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Childhood Nephrotic Syndrome - Are there any side effects from Cyclophosphamide?

Page 12

Cyclophosphamide cartoon

The course of treatment with Cyclophosphamide is usually 8-12 weeks and this will be discussed with you by the children’s kidney specialist before commencing the drug.

There are usually no serious or permanent side effects from Cyclophosphamide when given at the low doses used to treat Nephrotic Syndrome. However we have listed the side effects which may occur.

  1. Nausea and vomiting – anti sickness drugs can be given to reduce this.
  2. Thinning of the hair – this is usually only slight and the hair will regrow after the course of treatment.
  3. Strange taste – your child may experience a strange taste in their mouth while receiving cyclophosphamide. This is only temporary.
  4. Cyclophosphamide can affect the number of white cells in the blood which help to fight infection. Your child may therefore be more susceptible to catching infections. A weekly blood test will be done to check the white cells are not low and the dose of Cyclophosphamide will be altered if necessary.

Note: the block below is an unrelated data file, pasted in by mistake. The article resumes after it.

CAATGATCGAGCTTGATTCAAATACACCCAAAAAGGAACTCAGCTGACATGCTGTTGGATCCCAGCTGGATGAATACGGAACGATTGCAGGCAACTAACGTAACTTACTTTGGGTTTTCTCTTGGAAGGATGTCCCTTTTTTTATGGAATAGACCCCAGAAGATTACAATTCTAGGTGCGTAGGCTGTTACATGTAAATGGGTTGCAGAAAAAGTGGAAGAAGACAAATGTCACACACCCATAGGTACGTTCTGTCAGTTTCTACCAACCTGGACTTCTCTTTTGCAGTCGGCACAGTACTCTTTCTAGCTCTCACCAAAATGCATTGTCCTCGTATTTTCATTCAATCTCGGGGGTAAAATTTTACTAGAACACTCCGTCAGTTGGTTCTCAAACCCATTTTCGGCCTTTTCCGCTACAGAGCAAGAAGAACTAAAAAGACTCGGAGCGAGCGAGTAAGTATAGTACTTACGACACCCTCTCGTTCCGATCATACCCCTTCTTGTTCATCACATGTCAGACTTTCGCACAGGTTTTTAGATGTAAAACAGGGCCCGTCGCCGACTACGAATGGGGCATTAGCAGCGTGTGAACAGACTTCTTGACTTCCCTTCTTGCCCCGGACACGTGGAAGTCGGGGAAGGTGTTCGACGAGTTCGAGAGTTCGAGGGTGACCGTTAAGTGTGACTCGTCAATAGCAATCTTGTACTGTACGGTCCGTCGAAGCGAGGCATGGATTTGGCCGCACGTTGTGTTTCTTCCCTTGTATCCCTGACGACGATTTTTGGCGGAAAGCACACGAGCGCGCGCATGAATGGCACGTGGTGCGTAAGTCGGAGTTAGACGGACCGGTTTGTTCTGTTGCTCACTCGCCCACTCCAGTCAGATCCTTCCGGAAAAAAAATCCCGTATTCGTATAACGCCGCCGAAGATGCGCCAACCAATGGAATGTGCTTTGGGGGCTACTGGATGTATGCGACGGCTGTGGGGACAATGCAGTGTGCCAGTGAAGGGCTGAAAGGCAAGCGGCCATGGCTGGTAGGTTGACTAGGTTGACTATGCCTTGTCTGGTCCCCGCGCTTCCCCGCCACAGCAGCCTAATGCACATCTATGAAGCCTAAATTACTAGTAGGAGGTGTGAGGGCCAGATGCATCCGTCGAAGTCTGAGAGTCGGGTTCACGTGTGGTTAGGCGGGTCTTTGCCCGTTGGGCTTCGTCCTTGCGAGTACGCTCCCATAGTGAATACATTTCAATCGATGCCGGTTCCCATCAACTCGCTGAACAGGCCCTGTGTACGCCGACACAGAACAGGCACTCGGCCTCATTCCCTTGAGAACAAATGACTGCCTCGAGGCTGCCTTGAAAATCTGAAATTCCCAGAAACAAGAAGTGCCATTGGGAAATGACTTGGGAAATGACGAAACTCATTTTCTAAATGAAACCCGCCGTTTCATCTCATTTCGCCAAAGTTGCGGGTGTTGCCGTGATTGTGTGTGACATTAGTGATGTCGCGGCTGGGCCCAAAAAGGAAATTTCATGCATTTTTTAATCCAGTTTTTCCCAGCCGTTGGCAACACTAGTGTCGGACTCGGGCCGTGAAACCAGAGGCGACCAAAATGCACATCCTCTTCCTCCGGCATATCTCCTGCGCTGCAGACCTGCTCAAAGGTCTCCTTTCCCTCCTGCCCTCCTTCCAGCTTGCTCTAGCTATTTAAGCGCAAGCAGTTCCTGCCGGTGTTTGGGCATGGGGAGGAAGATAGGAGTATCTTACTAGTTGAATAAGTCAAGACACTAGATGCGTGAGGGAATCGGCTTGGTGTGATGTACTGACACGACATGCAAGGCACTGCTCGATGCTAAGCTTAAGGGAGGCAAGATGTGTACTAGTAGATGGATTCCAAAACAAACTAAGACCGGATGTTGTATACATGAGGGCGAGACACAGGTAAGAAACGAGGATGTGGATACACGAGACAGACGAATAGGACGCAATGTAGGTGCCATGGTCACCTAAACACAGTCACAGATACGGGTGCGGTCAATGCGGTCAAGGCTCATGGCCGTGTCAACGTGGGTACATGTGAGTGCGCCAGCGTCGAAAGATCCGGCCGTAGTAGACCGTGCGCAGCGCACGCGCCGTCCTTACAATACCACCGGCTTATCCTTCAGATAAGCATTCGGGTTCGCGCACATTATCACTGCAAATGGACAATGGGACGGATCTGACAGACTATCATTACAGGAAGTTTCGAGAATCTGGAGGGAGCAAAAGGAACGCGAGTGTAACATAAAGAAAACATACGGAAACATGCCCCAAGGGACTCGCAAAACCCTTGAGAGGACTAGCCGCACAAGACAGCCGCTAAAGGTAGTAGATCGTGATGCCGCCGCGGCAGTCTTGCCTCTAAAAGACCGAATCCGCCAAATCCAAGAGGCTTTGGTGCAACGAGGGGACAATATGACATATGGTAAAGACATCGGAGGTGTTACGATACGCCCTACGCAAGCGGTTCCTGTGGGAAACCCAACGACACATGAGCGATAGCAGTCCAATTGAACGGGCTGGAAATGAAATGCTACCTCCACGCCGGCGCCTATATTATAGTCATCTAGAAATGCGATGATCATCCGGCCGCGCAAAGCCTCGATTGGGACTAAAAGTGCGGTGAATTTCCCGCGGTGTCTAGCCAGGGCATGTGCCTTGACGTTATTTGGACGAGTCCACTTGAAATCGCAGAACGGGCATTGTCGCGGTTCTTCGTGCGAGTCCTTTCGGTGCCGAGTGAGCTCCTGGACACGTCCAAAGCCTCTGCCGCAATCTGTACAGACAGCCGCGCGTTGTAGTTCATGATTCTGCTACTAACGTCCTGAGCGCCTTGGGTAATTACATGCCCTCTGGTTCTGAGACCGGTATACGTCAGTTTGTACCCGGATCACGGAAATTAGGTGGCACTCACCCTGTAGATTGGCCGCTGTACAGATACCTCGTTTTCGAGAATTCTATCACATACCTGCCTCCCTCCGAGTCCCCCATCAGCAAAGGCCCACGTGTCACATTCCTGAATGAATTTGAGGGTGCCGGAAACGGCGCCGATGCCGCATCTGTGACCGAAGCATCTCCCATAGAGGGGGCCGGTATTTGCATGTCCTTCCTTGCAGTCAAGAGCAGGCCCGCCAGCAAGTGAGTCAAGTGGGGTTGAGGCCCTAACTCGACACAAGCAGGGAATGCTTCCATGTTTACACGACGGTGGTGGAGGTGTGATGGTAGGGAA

5. Future fertility – the short course of Cyclophosphamide that we now use should not have any long term effects on your child’s fertility. However, this point will be discussed fully with you by the specialist.

There are other less common side effects, these will be discussed with your doctor and may include:

  1. A slight increased risk of developing some forms of cancer, this is more likely with individuals taking higher or longer term doses
  2. Irritation of the bladder wall, which may lead to blood in the urine.
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Content compiled by members of the Children’s Renal & Urology Unit, QMC Campus, Nottingham University Hospitals.

The National Kidney Federation cannot accept responsibility for information provided. The above is for guidance only. Patients are advised to seek further information from their own doctor.

NKF Controlled Document No. 140: Are there any side effects from Cyclophosphamide? written: 10/09/2004 last reviewed: 14/11/2020